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RE: Claw function in Deinonychus



Hi folks,

A few days ago I posted the following on Google group
sci.bio.paleontology, which apparently terminated discussion of the
subject there. It might be of more interest here:

(Oct 17, 1:11 pm)

John Harshman wrote: 
[snip] 
>... It sounds fairly convincing to me. Two questions: 
> 1. Did they compare the claw to those of raptorial birds? All I see 
> mentioned are tree-climbers. 
> 2. And why not consider tree-climbing itself as a use for the great 
> claw, rather than prey-climbing? It seems clear that at least a few 
> dromaeosaurs were arborial. How about a tree-nesting Deinonychus? 

A few observations: 
The idea of dromaeosaurs climbing the bodies of their prey has 
certainly been suggested before, possibly first by Ostrom but then in, 
for example, Bob Bakker's 'Raptor Red'. 

I've never been convinced that 'disembowelling' was a plausible 
function for such a strongly curved claw on a very flexible digit.  The 
ostrich and cassowary are widely reputed to be able to disembowel 
humans, dogs, lions etc. with a front kick, and though I do not have 
details of any documented cases this seems worth investigating (just 
annoy your local ratite with a pig carcass on a stick?). Ratite claws 
are not especially sharp-tipped, thick and strong but relatively weakly 
curved; but the middle claw in cassowaries is quite variable in length 
(fairly ordinary and emu-like in the Australian species, much longer in 
some New Guinea animals) suggesting it may be evolving specialised 
functions within the extant genus.  Has Feduccia written any reviews on 
claw geometry and disembowelment in non-dinosaurian birds? 

As Manning et al conclude, a strongly curved claw with an 
elliptical cross-section is not an effective cutting tool; and there 
seems to be no evidence from ungual morphology to override the 
inference from the EPB (extant phylogenetic bracket, i.e. parsimonious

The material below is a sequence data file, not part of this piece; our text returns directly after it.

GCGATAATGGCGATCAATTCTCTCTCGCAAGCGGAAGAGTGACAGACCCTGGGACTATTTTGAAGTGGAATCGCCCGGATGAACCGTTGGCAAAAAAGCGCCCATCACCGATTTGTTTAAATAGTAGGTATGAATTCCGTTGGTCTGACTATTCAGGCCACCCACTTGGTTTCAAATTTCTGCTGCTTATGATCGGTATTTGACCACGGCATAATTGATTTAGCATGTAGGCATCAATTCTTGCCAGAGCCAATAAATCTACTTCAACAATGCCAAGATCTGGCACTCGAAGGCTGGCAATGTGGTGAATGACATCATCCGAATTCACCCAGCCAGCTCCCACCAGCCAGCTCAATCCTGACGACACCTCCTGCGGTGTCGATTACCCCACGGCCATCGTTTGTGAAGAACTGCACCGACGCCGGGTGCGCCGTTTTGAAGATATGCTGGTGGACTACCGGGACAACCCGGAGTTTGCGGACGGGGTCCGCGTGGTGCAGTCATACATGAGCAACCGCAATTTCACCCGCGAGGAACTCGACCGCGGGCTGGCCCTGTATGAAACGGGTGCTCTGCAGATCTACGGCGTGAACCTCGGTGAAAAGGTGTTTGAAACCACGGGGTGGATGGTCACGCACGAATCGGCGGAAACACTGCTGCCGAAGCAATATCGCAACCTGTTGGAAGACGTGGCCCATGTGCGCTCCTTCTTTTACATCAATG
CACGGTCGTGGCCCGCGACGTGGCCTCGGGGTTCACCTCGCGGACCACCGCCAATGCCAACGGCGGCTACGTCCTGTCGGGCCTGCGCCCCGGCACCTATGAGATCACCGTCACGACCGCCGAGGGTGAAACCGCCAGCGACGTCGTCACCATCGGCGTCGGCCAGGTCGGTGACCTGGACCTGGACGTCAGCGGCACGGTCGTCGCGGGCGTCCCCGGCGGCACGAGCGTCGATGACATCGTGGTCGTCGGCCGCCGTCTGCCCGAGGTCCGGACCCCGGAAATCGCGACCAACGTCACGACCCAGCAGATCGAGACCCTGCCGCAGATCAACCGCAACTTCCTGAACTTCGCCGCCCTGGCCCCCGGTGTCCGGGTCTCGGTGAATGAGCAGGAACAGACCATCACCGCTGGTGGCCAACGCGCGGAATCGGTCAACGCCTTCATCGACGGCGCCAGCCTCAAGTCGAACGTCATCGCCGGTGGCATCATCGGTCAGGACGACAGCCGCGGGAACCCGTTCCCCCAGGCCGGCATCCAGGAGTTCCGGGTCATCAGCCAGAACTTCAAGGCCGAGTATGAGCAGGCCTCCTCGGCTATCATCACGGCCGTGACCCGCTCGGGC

character reconstruction based on living animals). To reconstruct the 
claw with a ventral cutting ridge would thus be an extrapolation that 
would have to based on either extant analogues (of which there are 
apparently none) or a biomechanical argument for the claw being 
modified in other ways for disembowelling (probably ruled out by the 
strong curvature). 

Tree-climbing, why not?  Likely to be more important than prey-climbing 
most of the time, I would think, since most maniraptors were relatively 
small and likely to be generalist insectivore-carnivores like varanid 
lizards. If the claw morphology evolved in association with arboreal 
foraging (for insects or small vertebrates), nocturnal perching, or 
juvenile escape behaviour in small generalists, its use in predation 
would be an 'exaptation' that might have been critical in allowing 
specialisation on large prey (which may or may not have actually 
occurred). 

There may now be enough different species of maniraptorans known from 
foot bones to map out some morphological trajectories and compare with 
limb proportions and dentition, to see if mega-carnivory or potential 
arborealism is the better explanation for the origin of the big claw. 
Thesis topic for someone?
 
-----------------------------------------------
Dr John D. Scanlon
Palaeontologist, 
Riversleigh Fossils Centre, Outback at Isa
19 Marian Street / PO Box 1094
Mount Isa  QLD  4825
AUSTRALIA
Ph:   07 4749 1555
Fax: 07 4743 6296
Email: riversleigh@outbackatisa.com.au